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Strikers shut down Argentina

Workers brought much of Argentina's business activity to a standstill with a nationwide strike Thursday, expressing disgust with spending cuts by shutting down buses, trains and offices and leaving trash to pile up in the streets.

"No to economic austerity!" young protesters shouted as they lit firecrackers outside the nation's stock exchange. They also set tires on fire before dispersing as riot police approached.

It was one of several protests Thursday, though there were no reports of injuries. Scattered highway blockades around the country hampered movement as hundreds of thousands of workers stayed off the job.

Most public buses and commuter trains failed to run, and government offices sat empty in the work stoppage, the seventh large-scale strike since President Fernando De la Rua took office in December 1999.

Strike organizers at the powerful General Workers Confederation claimed success from what they called a peaceful show of popular opposition to government austerity moves.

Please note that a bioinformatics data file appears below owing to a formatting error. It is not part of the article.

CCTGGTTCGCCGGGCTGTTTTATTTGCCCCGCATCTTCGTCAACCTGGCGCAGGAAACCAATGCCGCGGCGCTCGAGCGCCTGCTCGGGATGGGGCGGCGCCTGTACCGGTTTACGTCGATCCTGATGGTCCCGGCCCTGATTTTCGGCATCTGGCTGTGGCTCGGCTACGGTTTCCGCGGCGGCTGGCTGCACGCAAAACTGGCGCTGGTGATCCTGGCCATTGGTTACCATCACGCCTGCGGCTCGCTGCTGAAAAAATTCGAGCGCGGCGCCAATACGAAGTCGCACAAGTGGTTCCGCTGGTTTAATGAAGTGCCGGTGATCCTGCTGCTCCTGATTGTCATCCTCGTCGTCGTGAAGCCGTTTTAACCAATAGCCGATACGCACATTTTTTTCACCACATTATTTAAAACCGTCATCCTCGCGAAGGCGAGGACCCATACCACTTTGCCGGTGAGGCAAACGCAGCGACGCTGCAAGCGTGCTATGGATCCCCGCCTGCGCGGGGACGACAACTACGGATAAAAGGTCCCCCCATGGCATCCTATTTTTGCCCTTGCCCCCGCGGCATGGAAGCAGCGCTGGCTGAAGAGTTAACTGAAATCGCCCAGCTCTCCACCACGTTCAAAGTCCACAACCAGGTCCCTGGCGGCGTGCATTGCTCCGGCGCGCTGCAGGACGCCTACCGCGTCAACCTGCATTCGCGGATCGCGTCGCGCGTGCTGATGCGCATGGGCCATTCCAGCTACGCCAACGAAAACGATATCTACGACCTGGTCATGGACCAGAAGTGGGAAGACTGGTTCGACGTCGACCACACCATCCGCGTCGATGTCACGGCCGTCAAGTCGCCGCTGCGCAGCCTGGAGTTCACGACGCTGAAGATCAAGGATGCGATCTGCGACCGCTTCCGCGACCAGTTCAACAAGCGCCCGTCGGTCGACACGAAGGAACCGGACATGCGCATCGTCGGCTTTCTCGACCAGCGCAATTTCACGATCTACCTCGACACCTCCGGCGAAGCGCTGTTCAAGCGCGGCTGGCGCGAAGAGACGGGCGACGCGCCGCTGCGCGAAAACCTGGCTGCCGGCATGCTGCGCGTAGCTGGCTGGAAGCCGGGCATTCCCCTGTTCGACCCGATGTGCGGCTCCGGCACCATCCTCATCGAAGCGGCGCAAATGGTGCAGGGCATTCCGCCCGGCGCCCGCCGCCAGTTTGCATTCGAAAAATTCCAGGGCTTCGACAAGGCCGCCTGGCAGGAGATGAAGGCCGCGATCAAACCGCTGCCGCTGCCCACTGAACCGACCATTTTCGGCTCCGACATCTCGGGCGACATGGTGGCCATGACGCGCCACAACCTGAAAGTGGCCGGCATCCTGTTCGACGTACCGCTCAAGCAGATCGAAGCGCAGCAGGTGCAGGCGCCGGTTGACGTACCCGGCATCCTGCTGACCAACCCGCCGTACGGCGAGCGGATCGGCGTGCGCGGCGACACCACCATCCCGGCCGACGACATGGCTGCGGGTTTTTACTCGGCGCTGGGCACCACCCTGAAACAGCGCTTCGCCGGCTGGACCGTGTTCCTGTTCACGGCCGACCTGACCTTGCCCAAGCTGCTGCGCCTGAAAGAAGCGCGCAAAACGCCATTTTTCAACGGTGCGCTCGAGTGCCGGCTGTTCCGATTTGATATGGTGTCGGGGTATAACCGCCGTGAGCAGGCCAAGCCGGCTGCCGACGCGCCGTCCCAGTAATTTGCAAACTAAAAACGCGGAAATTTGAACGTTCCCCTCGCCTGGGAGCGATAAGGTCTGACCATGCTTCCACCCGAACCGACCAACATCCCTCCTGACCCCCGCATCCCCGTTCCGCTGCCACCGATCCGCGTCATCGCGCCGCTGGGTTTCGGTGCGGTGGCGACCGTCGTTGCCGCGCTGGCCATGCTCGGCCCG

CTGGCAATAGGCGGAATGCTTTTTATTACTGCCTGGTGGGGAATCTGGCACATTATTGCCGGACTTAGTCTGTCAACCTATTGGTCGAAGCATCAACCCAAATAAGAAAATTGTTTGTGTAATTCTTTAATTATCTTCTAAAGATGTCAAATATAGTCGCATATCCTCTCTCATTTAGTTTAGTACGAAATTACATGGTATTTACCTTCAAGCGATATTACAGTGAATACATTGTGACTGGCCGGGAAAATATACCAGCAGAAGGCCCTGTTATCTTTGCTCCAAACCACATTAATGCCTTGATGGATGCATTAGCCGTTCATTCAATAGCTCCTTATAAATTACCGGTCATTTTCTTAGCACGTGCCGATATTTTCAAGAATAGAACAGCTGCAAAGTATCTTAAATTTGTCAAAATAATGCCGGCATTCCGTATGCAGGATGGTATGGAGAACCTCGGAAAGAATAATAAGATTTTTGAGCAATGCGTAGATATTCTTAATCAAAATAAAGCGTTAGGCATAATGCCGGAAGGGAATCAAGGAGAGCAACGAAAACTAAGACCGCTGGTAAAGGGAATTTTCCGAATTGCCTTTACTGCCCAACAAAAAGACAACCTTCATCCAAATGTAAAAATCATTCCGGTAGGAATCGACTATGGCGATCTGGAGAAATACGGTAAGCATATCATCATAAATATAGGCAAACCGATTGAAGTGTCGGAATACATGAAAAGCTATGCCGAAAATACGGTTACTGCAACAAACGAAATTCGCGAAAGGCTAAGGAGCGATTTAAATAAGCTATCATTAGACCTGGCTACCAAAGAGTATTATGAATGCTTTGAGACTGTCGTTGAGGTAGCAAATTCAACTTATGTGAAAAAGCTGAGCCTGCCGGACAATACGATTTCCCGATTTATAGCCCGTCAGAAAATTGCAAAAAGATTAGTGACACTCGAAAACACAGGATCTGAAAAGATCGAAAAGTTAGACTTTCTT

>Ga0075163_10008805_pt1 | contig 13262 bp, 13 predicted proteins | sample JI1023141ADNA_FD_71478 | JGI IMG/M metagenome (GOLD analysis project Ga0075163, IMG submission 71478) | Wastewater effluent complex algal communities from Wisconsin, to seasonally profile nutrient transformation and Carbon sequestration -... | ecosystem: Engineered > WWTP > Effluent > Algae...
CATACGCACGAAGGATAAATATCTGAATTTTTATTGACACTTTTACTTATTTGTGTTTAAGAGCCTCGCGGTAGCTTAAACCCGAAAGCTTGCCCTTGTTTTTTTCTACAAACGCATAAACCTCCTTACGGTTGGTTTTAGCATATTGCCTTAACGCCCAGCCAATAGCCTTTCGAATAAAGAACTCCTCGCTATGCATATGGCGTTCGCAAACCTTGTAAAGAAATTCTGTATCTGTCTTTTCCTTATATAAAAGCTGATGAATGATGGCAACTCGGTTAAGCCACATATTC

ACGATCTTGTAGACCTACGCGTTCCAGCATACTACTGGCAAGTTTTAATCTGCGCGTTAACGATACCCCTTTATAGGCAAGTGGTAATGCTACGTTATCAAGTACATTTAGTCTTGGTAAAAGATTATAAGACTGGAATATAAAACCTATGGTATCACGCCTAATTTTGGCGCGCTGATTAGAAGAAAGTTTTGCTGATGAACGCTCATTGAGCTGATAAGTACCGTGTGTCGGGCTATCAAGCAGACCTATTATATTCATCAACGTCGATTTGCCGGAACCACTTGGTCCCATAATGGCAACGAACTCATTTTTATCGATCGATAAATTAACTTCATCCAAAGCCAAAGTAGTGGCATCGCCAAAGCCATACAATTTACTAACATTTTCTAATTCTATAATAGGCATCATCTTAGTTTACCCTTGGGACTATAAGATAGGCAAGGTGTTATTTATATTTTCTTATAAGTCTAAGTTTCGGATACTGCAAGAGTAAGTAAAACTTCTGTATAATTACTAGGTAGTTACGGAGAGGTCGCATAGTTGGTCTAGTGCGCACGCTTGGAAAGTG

Union leaders called the protest over De la Rua's plans to slash government spending by 13 percent in a move to balance his budget by year's end. The move, which is to include state worker salaries and pension cuts, is also intended to inspire confidence on international markets that were rattled last week by Argentina's economic crisis.

Union leader Rodolfo Daer said more than 70 percent of workers stayed off the job. "This stoppage is a unanimous rejection of salary cuts," he said. "It shows how the people feel about this."

South America's second-largest economy is in the third year of a deep recession, saddled by $130-billion in public debt. Investors are worried about the country's ability to continue paying on its borrowings.

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